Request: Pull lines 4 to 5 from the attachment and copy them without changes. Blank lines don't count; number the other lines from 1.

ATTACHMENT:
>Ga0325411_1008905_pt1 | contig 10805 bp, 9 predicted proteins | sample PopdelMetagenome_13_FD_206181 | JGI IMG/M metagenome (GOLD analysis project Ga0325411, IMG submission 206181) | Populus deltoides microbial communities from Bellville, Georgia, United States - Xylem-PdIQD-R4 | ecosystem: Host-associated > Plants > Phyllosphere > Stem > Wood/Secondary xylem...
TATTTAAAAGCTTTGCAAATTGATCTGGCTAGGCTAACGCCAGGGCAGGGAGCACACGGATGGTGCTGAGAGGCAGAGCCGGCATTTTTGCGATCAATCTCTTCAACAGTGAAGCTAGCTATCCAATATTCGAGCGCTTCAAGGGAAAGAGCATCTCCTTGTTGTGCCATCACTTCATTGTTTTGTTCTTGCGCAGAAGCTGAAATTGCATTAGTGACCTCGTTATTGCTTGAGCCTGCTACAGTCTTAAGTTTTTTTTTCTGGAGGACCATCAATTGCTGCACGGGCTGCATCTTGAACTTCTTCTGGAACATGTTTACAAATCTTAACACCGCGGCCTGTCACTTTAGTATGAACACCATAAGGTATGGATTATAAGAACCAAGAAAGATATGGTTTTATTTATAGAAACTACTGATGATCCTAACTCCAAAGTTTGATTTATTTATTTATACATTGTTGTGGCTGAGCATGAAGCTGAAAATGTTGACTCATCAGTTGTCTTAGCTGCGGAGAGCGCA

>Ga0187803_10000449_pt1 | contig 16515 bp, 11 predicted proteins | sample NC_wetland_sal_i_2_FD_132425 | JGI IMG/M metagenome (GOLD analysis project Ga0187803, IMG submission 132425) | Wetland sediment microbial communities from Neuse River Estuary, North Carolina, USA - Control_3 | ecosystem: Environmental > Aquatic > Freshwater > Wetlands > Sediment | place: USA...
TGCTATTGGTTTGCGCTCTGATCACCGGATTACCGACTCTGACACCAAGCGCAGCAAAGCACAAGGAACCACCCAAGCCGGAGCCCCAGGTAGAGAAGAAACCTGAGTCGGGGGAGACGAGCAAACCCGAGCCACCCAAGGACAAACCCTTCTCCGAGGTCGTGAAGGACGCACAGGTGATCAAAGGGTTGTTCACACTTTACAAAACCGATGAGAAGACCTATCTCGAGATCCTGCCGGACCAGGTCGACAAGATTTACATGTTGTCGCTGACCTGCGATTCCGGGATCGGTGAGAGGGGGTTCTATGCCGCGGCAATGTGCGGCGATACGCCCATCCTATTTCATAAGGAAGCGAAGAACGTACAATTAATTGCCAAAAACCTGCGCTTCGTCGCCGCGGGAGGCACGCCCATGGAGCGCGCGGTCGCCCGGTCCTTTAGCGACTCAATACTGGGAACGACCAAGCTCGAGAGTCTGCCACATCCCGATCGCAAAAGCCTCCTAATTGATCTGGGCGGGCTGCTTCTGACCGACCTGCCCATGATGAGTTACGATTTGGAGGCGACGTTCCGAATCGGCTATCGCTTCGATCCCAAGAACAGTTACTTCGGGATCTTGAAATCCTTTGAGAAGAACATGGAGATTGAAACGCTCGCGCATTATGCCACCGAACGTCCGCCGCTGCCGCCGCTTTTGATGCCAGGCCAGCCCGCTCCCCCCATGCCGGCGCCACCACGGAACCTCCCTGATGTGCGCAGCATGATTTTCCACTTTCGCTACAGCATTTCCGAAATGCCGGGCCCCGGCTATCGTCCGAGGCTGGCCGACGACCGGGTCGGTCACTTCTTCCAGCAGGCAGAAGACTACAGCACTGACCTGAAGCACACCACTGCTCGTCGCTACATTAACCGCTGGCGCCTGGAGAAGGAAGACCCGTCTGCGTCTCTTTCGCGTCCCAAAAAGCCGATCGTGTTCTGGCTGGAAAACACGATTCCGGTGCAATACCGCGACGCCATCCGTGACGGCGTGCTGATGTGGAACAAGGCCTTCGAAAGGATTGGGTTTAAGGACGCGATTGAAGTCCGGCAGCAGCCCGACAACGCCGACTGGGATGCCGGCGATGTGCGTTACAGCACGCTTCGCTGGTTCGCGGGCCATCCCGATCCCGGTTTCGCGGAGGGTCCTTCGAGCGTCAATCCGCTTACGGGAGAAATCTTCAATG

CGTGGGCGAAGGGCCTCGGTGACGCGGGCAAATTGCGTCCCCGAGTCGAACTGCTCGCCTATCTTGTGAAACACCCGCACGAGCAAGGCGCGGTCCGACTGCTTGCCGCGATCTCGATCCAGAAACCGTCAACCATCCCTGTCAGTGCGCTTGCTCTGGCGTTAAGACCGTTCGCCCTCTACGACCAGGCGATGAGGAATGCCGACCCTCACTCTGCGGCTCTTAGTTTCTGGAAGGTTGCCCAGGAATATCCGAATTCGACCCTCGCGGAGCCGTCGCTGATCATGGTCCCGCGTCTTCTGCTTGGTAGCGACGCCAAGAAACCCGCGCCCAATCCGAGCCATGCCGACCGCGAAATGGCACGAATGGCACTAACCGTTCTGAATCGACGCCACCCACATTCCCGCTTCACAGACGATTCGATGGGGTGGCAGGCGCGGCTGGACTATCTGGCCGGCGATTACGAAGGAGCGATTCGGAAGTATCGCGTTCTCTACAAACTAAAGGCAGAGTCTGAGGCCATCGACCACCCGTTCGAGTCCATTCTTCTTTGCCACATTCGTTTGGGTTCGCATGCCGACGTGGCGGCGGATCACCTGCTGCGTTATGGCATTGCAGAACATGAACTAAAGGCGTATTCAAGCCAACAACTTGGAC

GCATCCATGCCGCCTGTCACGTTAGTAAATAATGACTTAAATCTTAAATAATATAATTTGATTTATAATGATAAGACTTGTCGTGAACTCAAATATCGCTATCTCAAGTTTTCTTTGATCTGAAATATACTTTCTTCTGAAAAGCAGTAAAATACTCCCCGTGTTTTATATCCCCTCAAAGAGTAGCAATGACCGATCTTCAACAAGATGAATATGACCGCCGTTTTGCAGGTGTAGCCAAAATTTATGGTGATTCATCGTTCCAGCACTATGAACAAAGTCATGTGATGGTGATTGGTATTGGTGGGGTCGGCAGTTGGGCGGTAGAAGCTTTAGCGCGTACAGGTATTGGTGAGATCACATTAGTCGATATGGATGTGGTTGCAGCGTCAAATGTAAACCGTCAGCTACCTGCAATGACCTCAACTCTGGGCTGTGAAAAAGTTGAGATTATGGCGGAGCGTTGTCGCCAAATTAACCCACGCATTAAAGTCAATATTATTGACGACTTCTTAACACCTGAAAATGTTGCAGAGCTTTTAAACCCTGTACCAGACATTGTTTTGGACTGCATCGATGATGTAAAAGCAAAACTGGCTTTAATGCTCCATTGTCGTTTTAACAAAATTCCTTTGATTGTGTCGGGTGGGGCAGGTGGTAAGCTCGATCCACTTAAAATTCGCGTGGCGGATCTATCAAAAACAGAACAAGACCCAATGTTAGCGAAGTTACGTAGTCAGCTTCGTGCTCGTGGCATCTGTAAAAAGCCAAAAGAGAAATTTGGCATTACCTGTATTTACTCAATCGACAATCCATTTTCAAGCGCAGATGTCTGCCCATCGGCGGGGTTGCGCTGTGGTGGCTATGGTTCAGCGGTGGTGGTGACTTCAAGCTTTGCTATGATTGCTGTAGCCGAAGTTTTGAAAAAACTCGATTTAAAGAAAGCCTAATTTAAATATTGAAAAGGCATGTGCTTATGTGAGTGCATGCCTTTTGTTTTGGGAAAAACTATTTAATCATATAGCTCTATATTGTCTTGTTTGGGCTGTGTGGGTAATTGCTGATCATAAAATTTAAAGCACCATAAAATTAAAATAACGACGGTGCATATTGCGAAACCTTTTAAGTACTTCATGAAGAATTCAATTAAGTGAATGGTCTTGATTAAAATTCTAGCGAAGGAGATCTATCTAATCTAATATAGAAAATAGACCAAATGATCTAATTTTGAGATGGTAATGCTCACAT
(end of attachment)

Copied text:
TGCTATTGGTTTGCGCTCTGATCACCGGATTACCGACTCTGACACCAAGCGCAGCAAAGCACAAGGAACCACCCAAGCCGGAGCCCCAGGTAGAGAAGAAACCTGAGTCGGGGGAGACGAGCAAACCCGAGCCACCCAAGGACAAACCCTTCTCCGAGGTCGTGAAGGACGCACAGGTGATCAAAGGGTTGTTCACACTTTACAAAACCGATGAGAAGACCTATCTCGAGATCCTGCCGGACCAGGTCGACAAGATTTACATGTTGTCGCTGACCTGCGATTCCGGGATCGGTGAGAGGGGGTTCTATGCCGCGGCAATGTGCGGCGATACGCCCATCCTATTTCATAAGGAAGCGAAGAACGTACAATTAATTGCCAAAAACCTGCGCTTCGTCGCCGCGGGAGGCACGCCCATGGAGCGCGCGGTCGCCCGGTCCTTTAGCGACTCAATACTGGGAACGACCAAGCTCGAGAGTCTGCCACATCCCGATCGCAAAAGCCTCCTAATTGATCTGGGCGGGCTGCTTCTGACCGACCTGCCCATGATGAGTTACGATTTGGAGGCGACGTTCCGAATCGGCTATCGCTTCGATCCCAAGAACAGTTACTTCGGGATCTTGAAATCCTTTGAGAAGAACATGGAGATTGAAACGCTCGCGCATTATGCCACCGAACGTCCGCCGCTGCCGCCGCTTTTGATGCCAGGCCAGCCCGCTCCCCCCATGCCGGCGCCACCACGGAACCTCCCTGATGTGCGCAGCATGATTTTCCACTTTCGCTACAGCATTTCCGAAATGCCGGGCCCCGGCTATCGTCCGAGGCTGGCCGACGACCGGGTCGGTCACTTCTTCCAGCAGGCAGAAGACTACAGCACTGACCTGAAGCACACCACTGCTCGTCGCTACATTAACCGCTGGCGCCTGGAGAAGGAAGACCCGTCTGCGTCTCTTTCGCGTCCCAAAAAGCCGATCGTGTTCTGGCTGGAAAACACGATTCCGGTGCAATACCGCGACGCCATCCGTGACGGCGTGCTGATGTGGAACAAGGCCTTCGAAAGGATTGGGTTTAAGGACGCGATTGAAGTCCGGCAGCAGCCCGACAACGCCGACTGGGATGCCGGCGATGTGCGTTACAGCACGCTTCGCTGGTTCGCGGGCCATCCCGATCCCGGTTTCGCGGAGGGTCCTTCGAGCGTCAATCCGCTTACGGGAGAAATCTTCAATG

CGTGGGCGAAGGGCCTCGGTGACGCGGGCAAATTGCGTCCCCGAGTCGAACTGCTCGCCTATCTTGTGAAACACCCGCACGAGCAAGGCGCGGTCCGACTGCTTGCCGCGATCTCGATCCAGAAACCGTCAACCATCCCTGTCAGTGCGCTTGCTCTGGCGTTAAGACCGTTCGCCCTCTACGACCAGGCGATGAGGAATGCCGACCCTCACTCTGCGGCTCTTAGTTTCTGGAAGGTTGCCCAGGAATATCCGAATTCGACCCTCGCGGAGCCGTCGCTGATCATGGTCCCGCGTCTTCTGCTTGGTAGCGACGCCAAGAAACCCGCGCCCAATCCGAGCCATGCCGACCGCGAAATGGCACGAATGGCACTAACCGTTCTGAATCGACGCCACCCACATTCCCGCTTCACAGACGATTCGATGGGGTGGCAGGCGCGGCTGGACTATCTGGCCGGCGATTACGAAGGAGCGATTCGGAAGTATCGCGTTCTCTACAAACTAAAGGCAGAGTCTGAGGCCATCGACCACCCGTTCGAGTCCATTCTTCTTTGCCACATTCGTTTGGGTTCGCATGCCGACGTGGCGGCGGATCACCTGCTGCGTTATGGCATTGCAGAACATGAACTAAAGGCGTATTCAAGCCAACAACTTGGAC